In addition to digital ledger features, BukuKas also sends payment reminders to buyers through WhatsApp and automatically generates invoices, includes an an inventory management module and analyzes expenses to help businesses understand what is impacting their profit. The company plans to add digital payments this month. During the rest of 2021, it will also introduce more features to help businesses sell online, including tools for online store fronts, a promotions engine and social sharing.

“With COVID-19, SMEs are rushing to get digitized, but they lack the right mobile-first tools to sell online as well as to manage their business,” said Menon.

The app focuses on smaller Indonesian cities and towns, since about 73% of the merchants who use BukuKas are located outside of tier 1 cities like Jakarta. Its users represent wide range of sectors, including retailers, food vendors, grocery markets, mobile and phone credit providers, social commerce sellers, wholesalers and service providers. BukuKas acquired digital ledger app Catatan Keuangan Harian, which has 300,000 monthly active users, in September 2020 to expand its market share in Indonesia.

With its large number of SMEs, Indonesia is seen as a desirable market for companies helping the drive toward digitization. For example, India’s Khatabook, which was valued between $275 million to $300 million after its last round of funding in May 2020, recently launched BukuUang in Indonesia. Other startups in the same space include Y Combinator-backed BukuWarung, Moka and Jurnal, all of which offer tools to help SMEs bring more of their operations online.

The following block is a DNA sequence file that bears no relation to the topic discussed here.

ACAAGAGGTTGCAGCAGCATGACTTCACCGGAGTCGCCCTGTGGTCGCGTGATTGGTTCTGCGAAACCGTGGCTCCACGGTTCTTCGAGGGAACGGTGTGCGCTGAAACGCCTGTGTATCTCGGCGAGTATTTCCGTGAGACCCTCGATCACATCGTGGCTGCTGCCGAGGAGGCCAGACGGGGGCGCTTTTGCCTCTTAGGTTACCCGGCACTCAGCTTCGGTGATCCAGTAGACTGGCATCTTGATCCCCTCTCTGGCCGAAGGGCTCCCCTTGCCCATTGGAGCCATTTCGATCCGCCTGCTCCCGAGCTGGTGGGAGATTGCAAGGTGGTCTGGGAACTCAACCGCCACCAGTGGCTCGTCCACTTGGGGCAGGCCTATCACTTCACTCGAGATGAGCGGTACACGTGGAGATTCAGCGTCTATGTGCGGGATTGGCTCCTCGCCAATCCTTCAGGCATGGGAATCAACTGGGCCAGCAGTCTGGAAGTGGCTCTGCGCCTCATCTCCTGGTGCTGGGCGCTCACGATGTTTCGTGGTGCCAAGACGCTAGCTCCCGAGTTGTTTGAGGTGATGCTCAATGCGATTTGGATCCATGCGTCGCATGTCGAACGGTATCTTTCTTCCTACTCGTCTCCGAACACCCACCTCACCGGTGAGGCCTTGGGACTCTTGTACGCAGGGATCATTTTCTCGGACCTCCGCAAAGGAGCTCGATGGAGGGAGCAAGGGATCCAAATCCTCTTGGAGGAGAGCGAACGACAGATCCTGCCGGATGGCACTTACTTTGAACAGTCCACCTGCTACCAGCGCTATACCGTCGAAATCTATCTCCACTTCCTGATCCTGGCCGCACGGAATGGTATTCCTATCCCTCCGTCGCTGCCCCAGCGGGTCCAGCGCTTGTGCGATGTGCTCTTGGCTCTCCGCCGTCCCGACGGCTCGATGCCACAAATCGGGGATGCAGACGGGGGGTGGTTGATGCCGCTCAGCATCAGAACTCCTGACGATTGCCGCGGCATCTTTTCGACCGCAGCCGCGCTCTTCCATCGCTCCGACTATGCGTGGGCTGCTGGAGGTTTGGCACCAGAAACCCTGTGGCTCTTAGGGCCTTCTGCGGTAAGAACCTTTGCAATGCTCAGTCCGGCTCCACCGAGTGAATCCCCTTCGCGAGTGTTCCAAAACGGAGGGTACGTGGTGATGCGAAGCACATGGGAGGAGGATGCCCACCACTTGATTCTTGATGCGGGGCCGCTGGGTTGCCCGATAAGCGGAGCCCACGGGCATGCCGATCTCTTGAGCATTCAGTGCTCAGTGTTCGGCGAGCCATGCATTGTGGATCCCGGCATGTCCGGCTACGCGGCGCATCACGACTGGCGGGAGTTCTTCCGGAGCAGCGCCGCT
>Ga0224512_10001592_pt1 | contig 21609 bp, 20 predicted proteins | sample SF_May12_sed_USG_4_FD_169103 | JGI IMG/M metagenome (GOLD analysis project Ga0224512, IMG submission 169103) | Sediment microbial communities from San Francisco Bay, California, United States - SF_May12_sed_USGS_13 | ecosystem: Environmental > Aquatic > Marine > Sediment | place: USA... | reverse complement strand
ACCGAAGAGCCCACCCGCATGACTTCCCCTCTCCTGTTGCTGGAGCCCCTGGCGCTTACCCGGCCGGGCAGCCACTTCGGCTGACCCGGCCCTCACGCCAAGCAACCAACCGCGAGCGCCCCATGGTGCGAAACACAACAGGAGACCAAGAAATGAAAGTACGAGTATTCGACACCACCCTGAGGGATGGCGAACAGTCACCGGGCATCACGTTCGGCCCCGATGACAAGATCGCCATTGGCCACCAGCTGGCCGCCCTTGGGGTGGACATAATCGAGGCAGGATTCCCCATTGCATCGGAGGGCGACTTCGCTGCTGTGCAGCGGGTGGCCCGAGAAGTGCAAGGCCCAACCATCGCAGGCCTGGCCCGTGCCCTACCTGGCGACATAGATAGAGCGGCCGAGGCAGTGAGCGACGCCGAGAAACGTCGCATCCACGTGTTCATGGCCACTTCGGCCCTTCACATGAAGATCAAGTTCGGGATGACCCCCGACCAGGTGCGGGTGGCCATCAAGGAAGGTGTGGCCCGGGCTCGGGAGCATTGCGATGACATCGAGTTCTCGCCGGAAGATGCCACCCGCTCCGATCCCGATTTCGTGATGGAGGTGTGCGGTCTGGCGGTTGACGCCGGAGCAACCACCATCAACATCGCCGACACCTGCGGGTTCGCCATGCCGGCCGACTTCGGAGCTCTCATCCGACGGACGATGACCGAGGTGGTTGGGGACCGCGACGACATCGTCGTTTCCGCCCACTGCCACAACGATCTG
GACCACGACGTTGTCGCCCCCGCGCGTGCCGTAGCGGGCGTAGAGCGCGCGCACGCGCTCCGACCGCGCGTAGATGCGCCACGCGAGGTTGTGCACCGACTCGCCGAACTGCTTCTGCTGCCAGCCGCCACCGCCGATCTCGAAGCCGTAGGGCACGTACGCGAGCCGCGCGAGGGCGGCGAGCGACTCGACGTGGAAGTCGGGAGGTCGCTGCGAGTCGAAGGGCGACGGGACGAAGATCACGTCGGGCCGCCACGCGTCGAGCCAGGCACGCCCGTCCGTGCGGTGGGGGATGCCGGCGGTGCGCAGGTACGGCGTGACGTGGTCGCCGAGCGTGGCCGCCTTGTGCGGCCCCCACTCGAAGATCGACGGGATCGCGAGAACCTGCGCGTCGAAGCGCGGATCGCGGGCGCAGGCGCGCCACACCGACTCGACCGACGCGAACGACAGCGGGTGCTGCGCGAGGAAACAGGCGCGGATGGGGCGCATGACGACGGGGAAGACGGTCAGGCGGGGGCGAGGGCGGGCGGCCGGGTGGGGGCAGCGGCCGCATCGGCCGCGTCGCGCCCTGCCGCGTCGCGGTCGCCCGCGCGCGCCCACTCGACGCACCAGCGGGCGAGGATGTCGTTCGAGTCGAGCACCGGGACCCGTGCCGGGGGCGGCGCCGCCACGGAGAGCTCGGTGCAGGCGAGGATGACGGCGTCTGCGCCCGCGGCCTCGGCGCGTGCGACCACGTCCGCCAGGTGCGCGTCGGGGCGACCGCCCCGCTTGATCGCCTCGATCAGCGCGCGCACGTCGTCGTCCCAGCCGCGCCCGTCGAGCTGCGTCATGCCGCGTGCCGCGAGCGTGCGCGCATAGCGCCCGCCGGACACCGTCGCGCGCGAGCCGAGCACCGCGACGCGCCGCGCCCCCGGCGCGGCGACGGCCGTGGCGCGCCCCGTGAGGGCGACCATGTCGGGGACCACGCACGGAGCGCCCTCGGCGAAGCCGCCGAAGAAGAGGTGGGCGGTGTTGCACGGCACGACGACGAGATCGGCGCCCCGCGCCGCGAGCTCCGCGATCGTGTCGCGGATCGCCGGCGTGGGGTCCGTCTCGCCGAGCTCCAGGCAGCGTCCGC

Menon said BukuKas’ advantage is its team’s experience building businesses in Indonesia over the past seven years. For example, it launched a “Know Your Profits” module based on user feedback. It also offers a self-guided onboarding process, a simple user interface and an offline mode for users in areas with poor network connections.

“In general, individual features can be copied but we believe our ‘integrated end-to-end software stack approach,’ coupled with our obsessive focus on simplicity, deep understanding of our users and a superior level of service will be key in differentiating BukuKas from competing offerings,” he added.

BukuKas’ Series A will be used on user acquisition, its engineering and product teams in Jakarta and Bangalore and to introduce new services for merchants. The company may eventually expand into other Southeast Asia markets, but “in the short term consolidating and further expanding our leadership in the SME space in Indonesia is our top priority,” said Menon.

 

#apps, #asia, #bukukas, #digital-bookkeeping, #fundings-exits, #indonesia, #smes, #southeast-asia, #startups, #tc